November 1, 2009
So where do you rank: higher than Barack Obama, but lower than Pat Kenny? Lower than a prison officer, but higher than a bank official?
Few subjects are capable of inspiring so much private brooding or so little public discussion as the thorny question of what you earn. It is the last remaining taboo for a very good reason:
the answer can only foster envy or humiliation, emotions best avoided if you want to keep some friends.
And so I don’t find it strange that I have absolutely no idea what my siblings or my closest friends earn, or that I have friends who freely admit that they have no idea what their partner makes.
At a time when private sector pay has fallen by 11 per cent, unemployment figures are inching towards 500,000 and the debate about how to get the economy back on track seems to have degenerated into a slagging match between public and private sectors about who earns more, there are greater reasons than ever to preserve the mystique.
However, one of the ironies of capitalist economies is that, for all the time we spend speculating about it, the figure at the bottom of your pay slip has probably very little to do with why you get out of bed every morning.
I have changed job three times in the last five years, each time switching to a role in which my earning capacity was - ostensibly at least - reduced. But each change gave me some things I regarded as more important: greater autonomy, the opportunity to learn and, eventually, time for matters more important than work.
I thought my deliberate downward trajectory on the salary scale made me some kind of economic anomaly. But it turns out that social scientists have known for the best part of half a decade that financial incentives are not the only, or even the best way, to motivate employees.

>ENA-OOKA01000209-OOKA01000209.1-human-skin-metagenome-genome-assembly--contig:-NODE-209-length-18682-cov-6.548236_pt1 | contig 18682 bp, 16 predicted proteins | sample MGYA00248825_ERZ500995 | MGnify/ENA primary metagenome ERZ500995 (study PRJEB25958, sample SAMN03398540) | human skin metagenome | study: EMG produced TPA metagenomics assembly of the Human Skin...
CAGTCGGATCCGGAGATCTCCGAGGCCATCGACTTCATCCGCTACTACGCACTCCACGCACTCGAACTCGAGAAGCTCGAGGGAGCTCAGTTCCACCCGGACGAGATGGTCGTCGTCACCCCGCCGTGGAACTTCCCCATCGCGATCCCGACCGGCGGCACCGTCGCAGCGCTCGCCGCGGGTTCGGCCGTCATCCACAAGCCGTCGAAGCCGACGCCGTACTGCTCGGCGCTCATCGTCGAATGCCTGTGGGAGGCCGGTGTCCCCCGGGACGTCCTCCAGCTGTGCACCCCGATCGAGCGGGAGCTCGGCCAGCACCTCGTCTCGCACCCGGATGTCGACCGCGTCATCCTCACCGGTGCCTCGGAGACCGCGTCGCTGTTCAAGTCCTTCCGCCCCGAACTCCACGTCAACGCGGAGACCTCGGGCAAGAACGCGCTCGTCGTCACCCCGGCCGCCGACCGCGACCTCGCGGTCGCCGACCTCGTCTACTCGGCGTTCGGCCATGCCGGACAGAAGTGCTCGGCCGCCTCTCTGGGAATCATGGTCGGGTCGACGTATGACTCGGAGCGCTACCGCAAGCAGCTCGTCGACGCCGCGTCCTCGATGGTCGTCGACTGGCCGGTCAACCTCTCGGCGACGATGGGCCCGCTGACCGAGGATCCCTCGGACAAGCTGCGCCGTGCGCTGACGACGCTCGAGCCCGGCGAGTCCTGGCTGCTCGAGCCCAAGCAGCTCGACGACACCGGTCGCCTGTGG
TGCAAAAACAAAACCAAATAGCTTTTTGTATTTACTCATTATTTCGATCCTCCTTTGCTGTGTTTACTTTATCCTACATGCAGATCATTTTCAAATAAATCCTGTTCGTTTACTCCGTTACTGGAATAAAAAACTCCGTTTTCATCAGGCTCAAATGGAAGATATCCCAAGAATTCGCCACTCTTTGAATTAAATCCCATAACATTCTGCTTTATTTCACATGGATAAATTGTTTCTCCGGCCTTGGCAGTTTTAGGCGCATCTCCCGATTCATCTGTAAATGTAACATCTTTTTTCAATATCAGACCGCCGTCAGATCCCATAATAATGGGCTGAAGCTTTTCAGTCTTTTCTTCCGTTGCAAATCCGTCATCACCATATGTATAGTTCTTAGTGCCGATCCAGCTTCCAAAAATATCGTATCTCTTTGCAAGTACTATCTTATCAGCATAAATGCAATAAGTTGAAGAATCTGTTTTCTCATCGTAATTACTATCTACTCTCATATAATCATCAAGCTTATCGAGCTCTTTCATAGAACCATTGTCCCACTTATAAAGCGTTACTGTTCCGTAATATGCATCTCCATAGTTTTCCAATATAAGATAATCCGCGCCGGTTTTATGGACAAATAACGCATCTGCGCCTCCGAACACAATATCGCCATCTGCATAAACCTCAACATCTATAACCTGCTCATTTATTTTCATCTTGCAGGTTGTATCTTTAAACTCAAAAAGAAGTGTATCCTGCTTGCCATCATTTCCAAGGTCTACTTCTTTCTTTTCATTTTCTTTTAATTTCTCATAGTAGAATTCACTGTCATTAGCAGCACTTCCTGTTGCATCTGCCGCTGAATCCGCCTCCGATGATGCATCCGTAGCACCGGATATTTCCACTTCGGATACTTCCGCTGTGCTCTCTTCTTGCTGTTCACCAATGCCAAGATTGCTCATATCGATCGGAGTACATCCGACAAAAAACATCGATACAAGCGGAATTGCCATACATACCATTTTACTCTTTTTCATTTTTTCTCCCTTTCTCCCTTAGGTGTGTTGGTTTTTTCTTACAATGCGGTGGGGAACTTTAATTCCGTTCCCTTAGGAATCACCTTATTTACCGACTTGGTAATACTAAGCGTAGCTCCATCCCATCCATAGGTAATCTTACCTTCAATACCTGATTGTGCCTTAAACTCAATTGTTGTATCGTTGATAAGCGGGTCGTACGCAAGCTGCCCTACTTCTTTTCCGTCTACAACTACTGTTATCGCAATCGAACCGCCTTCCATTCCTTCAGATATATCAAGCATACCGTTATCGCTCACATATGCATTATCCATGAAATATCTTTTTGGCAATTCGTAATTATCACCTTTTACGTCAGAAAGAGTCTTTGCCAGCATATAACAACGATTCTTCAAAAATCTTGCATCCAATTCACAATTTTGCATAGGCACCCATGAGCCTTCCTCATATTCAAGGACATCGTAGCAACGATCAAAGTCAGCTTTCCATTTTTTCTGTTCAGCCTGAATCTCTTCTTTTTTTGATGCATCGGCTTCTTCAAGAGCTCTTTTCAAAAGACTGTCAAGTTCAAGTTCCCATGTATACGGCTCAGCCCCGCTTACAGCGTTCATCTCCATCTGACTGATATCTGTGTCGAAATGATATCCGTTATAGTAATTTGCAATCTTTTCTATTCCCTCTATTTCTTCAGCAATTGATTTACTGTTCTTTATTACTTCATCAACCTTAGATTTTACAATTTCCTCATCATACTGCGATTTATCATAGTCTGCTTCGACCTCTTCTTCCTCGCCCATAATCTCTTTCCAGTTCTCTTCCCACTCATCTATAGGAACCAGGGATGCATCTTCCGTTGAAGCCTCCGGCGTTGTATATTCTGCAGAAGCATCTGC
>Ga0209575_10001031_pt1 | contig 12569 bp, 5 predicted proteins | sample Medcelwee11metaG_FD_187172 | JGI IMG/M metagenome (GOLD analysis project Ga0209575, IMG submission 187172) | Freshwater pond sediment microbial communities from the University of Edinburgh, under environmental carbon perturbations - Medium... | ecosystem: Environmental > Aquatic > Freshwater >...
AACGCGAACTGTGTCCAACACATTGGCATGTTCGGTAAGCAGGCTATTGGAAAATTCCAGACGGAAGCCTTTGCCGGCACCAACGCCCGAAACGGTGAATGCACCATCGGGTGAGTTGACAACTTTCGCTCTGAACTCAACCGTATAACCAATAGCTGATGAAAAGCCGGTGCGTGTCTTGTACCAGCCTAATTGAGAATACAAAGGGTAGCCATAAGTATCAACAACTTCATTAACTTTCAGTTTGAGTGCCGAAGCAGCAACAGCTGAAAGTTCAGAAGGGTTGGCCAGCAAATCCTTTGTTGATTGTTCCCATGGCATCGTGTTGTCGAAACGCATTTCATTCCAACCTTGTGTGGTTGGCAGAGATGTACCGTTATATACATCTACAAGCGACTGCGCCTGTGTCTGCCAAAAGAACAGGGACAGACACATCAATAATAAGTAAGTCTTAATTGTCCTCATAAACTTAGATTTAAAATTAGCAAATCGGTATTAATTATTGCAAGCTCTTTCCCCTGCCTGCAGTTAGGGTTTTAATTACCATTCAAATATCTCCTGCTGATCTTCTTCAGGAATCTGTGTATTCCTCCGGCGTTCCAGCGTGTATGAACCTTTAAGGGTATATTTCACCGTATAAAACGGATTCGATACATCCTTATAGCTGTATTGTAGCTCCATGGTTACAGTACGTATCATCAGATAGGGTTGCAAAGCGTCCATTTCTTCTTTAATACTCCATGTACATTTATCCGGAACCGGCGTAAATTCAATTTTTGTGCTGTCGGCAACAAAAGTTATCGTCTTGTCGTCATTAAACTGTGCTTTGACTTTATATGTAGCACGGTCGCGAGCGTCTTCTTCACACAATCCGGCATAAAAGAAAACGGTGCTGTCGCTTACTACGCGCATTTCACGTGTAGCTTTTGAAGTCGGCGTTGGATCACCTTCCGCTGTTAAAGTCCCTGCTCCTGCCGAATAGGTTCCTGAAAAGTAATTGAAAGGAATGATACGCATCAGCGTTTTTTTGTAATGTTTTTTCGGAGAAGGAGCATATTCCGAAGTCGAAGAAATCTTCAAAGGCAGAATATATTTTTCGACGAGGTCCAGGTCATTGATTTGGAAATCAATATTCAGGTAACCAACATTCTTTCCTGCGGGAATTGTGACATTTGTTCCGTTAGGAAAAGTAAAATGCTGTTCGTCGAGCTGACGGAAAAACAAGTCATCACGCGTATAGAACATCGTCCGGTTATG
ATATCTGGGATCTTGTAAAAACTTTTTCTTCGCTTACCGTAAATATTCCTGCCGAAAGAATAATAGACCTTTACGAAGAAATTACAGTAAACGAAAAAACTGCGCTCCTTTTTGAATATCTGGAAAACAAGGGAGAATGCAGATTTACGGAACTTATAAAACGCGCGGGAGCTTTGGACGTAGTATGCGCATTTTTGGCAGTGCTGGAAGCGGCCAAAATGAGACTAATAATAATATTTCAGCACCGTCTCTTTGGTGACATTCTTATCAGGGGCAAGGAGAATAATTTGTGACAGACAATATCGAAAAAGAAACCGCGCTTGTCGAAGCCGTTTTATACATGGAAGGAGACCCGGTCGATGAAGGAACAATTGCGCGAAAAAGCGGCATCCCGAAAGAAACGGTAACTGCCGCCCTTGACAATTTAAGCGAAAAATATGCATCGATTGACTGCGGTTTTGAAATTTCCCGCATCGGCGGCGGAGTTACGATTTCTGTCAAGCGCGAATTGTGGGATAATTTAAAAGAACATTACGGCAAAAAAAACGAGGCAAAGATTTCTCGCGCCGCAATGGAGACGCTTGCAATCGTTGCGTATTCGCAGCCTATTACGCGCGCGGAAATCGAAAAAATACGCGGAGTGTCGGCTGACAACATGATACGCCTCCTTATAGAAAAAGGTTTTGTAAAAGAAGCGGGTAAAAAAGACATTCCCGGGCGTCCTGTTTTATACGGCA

The notion that the more you pay people the harder they’ll work is yet another principle of the dismal science of economics which turns out not to be grounded in actual human behaviour.
Take the ‘candle problem’ experiment developed by Karl Duncker in the 1940s.Duncker’s volunteers found themselves in a room with a table which held a box of drawing pins, a candle and some matches. The psychologist challenged them to find a way to attach the candle to the wall so that the wax wouldn’t drip onto the table.
After five or ten minutes spent fruitlessly trying to tack or glue the candle to the wall with melted wax, most figured out that the only way to do this was to empty the drawing pins out of the box, tack it to the wall, and use it as an impromptu candle stand.
Twenty or so years later, a sociologist at Princeton University in the US called Sam Glucksberg repeated the experiment, with one subtle difference.
He divided the volunteers into two groups, one of which was to receive a direct financial incentive for their work. The reward for the other group was purely the satisfaction of knowing they had come up with a solution to the task.
Incredibly, the ‘satisfaction alone’ group decisively beat the financial rewards group every time, coming up with the solution - on average - three and a half minutes faster.
The lesson, which is recounted in Dan Pink’s book, Drive: The Surprising Truth About What Motivates Us, was straightforward, but so counterintuitive that, some 40 years later, economists and employers are still grappling with it.